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Circ Res. 2010 May 28;106(10):1635-45. doi: 10.1161/CIRCRESAHA.109.211482. Epub 2010 Apr 1.

Glycogen synthase kinase-3beta regulates post-myocardial infarction remodeling and stress-induced cardiomyocyte proliferation in vivo.

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  • 1Center for Translational Medicine and Cardiology Division, Thomas Jefferson University, Philadelphia, PA 19107, USA.

Abstract

RATIONALE:

Numerous studies have proposed that glycogen synthase kinase (GSK)-3beta is a central regulator of the hypertrophic response of cardiomyocytes. However, all of this work has relied on overexpression of GSK-3beta, expression of constitutively active mutants, or small molecule inhibitors with documented off-target effects. Genetic loss of function approaches have not been used in the adult mouse because germ-line deletion of GSK-3beta is embryonic-lethal.

OBJECTIVE:

This study was designed to define the role played by GSK-3beta in pressure overload (PO)-induced hypertrophy and remodeling following myocardial infarction (MI).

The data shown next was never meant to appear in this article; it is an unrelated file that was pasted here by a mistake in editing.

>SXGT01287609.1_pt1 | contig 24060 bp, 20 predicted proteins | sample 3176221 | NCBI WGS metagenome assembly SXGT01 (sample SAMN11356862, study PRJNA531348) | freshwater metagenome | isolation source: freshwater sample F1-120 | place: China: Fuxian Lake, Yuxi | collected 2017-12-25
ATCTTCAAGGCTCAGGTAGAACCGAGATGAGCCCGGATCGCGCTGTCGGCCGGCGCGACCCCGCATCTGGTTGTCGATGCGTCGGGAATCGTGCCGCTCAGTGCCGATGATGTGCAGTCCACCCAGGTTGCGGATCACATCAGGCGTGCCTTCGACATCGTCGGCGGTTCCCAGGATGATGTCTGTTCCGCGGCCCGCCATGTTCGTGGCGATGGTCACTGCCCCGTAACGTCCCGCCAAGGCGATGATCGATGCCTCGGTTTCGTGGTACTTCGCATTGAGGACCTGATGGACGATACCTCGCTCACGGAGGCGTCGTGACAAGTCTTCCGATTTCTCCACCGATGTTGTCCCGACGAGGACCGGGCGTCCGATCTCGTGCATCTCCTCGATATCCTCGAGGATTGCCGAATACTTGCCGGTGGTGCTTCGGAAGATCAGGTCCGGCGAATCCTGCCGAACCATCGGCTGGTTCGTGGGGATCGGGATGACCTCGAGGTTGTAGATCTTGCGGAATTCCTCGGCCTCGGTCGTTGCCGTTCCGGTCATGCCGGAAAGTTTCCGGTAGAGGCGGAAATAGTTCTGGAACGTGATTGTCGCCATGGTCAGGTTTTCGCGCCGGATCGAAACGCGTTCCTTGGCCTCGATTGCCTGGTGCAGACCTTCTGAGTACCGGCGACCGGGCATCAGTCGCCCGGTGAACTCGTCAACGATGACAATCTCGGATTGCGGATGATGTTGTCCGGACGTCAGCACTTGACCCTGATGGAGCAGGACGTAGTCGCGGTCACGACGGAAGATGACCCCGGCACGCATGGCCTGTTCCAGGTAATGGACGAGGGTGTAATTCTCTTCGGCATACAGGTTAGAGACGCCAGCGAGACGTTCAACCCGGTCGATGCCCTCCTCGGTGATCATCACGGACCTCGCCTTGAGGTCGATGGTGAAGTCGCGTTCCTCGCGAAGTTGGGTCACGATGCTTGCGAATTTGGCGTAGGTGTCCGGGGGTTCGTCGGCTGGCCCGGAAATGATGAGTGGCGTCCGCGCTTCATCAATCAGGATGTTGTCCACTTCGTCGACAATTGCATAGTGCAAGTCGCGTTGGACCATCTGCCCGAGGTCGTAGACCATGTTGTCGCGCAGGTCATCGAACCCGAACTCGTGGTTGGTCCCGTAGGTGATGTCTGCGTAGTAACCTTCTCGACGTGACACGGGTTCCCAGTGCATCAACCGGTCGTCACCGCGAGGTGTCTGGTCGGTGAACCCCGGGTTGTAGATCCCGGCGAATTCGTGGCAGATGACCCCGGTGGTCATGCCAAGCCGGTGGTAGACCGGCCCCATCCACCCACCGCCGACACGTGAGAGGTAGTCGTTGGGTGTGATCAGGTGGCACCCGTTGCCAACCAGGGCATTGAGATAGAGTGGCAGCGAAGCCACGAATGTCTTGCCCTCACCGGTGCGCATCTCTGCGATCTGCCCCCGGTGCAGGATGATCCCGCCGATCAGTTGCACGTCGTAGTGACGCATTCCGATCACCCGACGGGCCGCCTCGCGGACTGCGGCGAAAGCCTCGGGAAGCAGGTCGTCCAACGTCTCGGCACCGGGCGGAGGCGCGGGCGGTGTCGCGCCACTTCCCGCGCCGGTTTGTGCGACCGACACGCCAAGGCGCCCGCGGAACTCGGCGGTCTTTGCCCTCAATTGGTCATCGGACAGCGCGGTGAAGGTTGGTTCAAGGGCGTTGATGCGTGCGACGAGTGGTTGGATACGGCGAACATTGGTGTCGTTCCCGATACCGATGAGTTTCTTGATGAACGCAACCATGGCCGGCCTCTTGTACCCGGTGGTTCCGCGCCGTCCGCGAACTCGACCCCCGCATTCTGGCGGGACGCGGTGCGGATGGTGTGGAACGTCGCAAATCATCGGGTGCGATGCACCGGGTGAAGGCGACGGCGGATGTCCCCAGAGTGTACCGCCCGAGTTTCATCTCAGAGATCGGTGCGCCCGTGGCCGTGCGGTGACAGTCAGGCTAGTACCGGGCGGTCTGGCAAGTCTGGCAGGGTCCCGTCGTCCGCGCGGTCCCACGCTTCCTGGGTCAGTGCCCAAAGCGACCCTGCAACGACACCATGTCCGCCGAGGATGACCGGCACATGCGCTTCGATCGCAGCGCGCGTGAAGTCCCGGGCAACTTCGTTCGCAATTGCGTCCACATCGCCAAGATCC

METHODS AND RESULTS:

We used a mouse model that allows inducible, cardiomyocyte-specific deletion of GSK-3beta in the adult knockout. Surprisingly, we find that knockout mice exposed to PO induced by thoracic aortic constriction exhibit a normal hypertrophic response. Thus, in contrast to virtually all prior published studies, GSK-3beta appears to play at most a minor role in the hypertrophic response to PO stress. However, GSK-3beta does regulate post-MI remodeling because the GSK-3beta knockouts had less left ventricular dilatation and better-preserved left ventricular function at up to 8 weeks post-MI despite demonstrating significantly more hypertrophy in the remote myocardium. Deletion of GSK-3beta also led to increased cardiomyocyte proliferation following PO and MI.

CONCLUSIONS:

Deletion of GSK-3beta protects against post-MI remodeling and promotes stress-induced cardiomyocyte proliferation in the adult heart. These studies suggest that inhibition of GSK-3beta could be a strategy to both prevent remodeling and to promote cardiac regeneration in pathological states.

PMID:
20360256
[PubMed - indexed for MEDLINE]
PMCID:
PMC2895414
Free PMC Article
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